http://www.dummies.com/how-to/content/the-ma-due-diligence-process.html Last accessed on 3rd April 2016.)).
Due Diligence in India
The practice of undertaking a formal due diligence investigation is of comparatively recent origin in India and was mainly imported as a process by foreign investors/their legal and financial advisors after the economic liberalization reforms of 1991.
No statute defines the term ‘due diligence’. However, the SEBI mandates certain parties to undertake a due diligence, in the context of issuance of securities by a company. For instance:
Regulation 64 of Chapter VI of the ICDR Regulations, requires the BRLMs to exercise due diligence and satisfy themselves about all the aspects of the issue. The BRLM is also required to call upon the issuer, its promoters or in case of an offer for sale, the selling shareholders, to fulfill their obligations as disclosed by them in the offer document.
Regulation 65 requires the BRLM to submit post-issue reports to the SEBI. The BRLM is also required to submit a due diligence certificate as per the format specified in Form G of Schedule VI, along with the final post-issue report. (Regulation 65 (3))
Under Regulation 83, a qualified institutions placement shall be managed by BRLM(s) registered with the SEBI who shall exercise due diligence. The BRLM, while seeking inprinciple approval for listing of the eligible securities issued under the qualified institutions placement, is required to furnish to each stock exchange on which the same class of equity shares of the issuer are listed, a due diligence certificate stating that the eligible securities are being issued under qualified issuers placement.
Before the opening of the issue, the BRLM is required to submit a Due diligence certificate along with the draft offer document to the SEBI.
Under Regulation 8(2)(b), the lead banker is required to submit, after the issuance of observations by the SEBI or after the expiry of the stipulated period, if the SEBI has not issued observations, a due diligence certificate at the time of registering the prospectus with the Registrar of Companies ((Available at http://almtlegal.com/practice/mergers-acquisitions.htm Last accessed on 3rdAapril, 2016)).
Under Regulation 10(3)(a), the BRLM is required to submit to the SEBI, along with the offer document, a due diligence certificate including additional confirmations.
Diligence in Listed and Unlisted Companies in India
Listed companies entail more extensive review of compliances, as well as a greater degree of caution with respect to the sharing of information and structuring of a transaction, as compared to unlisted companies.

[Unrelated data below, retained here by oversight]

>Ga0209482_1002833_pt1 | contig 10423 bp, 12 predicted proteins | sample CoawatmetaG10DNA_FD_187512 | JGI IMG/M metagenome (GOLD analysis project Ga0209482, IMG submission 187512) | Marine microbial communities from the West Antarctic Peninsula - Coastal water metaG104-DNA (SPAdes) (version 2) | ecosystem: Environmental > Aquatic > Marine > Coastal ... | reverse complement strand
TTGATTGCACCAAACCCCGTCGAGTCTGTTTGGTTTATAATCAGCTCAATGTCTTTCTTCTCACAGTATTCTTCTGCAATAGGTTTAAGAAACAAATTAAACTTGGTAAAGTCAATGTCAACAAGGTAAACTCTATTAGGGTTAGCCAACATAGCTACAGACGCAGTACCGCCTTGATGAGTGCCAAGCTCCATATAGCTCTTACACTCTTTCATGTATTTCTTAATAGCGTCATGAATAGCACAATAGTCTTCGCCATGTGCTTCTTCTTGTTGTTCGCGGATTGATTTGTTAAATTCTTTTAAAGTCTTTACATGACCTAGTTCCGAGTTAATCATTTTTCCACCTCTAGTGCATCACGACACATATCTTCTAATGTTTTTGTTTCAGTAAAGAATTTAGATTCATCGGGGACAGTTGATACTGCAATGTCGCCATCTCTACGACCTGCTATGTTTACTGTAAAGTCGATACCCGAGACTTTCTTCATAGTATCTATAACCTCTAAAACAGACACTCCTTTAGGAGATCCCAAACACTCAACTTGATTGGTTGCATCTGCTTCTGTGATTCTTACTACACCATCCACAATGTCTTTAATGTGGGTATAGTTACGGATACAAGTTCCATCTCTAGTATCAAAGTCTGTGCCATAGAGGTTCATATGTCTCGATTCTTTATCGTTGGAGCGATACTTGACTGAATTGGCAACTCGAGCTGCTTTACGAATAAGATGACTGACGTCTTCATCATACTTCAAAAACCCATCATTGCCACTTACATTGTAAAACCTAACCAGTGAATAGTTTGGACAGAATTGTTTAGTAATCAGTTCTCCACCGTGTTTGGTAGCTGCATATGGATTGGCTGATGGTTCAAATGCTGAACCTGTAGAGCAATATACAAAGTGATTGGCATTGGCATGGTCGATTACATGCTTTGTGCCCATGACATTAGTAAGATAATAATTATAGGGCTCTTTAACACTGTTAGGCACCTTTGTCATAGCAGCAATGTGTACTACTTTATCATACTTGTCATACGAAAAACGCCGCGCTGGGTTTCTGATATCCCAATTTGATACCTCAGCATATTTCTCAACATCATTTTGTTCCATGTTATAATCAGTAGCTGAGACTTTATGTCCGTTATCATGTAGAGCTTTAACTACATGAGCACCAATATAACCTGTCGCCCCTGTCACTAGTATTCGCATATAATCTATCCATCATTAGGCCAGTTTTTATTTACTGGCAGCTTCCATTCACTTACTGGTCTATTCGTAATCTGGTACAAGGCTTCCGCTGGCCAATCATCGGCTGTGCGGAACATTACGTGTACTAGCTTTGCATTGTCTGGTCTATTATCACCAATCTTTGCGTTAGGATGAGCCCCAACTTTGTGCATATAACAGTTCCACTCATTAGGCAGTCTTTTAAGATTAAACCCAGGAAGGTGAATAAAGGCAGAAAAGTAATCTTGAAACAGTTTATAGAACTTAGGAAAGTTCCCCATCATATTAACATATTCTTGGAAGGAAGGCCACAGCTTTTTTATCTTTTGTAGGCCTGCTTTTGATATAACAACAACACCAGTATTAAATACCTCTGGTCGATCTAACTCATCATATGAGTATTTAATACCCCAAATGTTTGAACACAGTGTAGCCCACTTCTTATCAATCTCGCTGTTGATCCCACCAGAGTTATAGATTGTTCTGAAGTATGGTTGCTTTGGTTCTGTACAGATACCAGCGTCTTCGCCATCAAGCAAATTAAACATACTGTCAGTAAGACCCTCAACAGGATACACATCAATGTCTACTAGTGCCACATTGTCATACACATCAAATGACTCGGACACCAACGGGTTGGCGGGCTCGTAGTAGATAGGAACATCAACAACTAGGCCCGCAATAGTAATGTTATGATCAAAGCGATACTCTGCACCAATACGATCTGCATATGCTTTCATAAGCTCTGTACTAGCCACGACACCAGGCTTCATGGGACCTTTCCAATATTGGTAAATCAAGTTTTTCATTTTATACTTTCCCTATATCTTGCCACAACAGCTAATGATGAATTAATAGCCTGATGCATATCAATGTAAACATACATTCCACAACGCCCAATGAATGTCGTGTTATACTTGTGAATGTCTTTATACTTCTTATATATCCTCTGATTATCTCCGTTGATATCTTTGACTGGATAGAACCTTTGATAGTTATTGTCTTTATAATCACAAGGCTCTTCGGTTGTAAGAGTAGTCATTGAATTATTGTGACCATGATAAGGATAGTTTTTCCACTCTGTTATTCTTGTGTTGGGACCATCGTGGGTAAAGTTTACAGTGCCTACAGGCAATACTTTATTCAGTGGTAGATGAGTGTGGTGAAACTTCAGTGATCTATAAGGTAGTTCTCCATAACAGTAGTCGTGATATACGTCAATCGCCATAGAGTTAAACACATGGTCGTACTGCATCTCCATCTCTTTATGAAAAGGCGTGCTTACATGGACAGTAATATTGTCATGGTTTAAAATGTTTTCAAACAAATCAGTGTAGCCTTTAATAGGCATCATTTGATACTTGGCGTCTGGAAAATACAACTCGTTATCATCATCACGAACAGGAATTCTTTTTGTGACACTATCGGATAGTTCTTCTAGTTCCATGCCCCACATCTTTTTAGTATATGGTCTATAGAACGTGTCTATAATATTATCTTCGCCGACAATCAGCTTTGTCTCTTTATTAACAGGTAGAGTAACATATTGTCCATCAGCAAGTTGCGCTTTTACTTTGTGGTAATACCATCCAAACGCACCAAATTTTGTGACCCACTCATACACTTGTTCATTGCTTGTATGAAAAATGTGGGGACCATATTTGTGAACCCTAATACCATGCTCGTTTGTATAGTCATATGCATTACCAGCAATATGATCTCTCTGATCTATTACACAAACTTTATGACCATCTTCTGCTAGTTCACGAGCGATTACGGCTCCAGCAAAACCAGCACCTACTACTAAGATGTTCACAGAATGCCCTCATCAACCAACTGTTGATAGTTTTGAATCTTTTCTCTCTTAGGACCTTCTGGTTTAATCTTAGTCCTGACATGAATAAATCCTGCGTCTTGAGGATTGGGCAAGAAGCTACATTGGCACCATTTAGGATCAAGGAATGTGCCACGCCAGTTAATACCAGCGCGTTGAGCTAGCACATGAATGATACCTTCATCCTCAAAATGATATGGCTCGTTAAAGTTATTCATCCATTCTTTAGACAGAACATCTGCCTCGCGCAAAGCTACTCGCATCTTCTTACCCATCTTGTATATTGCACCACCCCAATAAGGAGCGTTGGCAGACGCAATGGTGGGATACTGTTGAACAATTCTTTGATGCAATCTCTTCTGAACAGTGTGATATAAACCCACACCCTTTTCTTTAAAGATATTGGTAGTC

In case of a listed company, the provisions of the SEBI (Prohibition of Insider Trading) Regulations, 1992, as amended are applicable. The due diligence should not include review of unpublished price sensitive information except in certain special circumstances. However, publicly available information under the listing agreement signed by the listed companies with the stock exchanges may not be adequate to base an investment decision. Therefore, in case of a listed company, care must be taken to ensure (in consultation with the legal advisors and relevant members of the transaction team) that the insider trading regulations are not violated in the due diligence process. This matter has to be dealt with on a case-by-case basis.
For listed companies, analysis of potential triggers of the SEBI (Substantial Acquisition of Shares and Takeovers) Regulations, 1997, as amended, in the case of a proposed acquisition or transfer will need to be made.
Reverse mergers are a very popular way for small start-up companies to “go public” without all the trouble and expense of an Initial Public Offering (IPO). Reverse mergers, as the name implies, work in reverse whereby a small private company acquires a publicly listed company (commonly called the Shell) in order to quickly gain access to equity markets for raising capital. This approach to capitalization (reverse merger) is common practice with internet companies like stamps.com, photoloft.com, etc.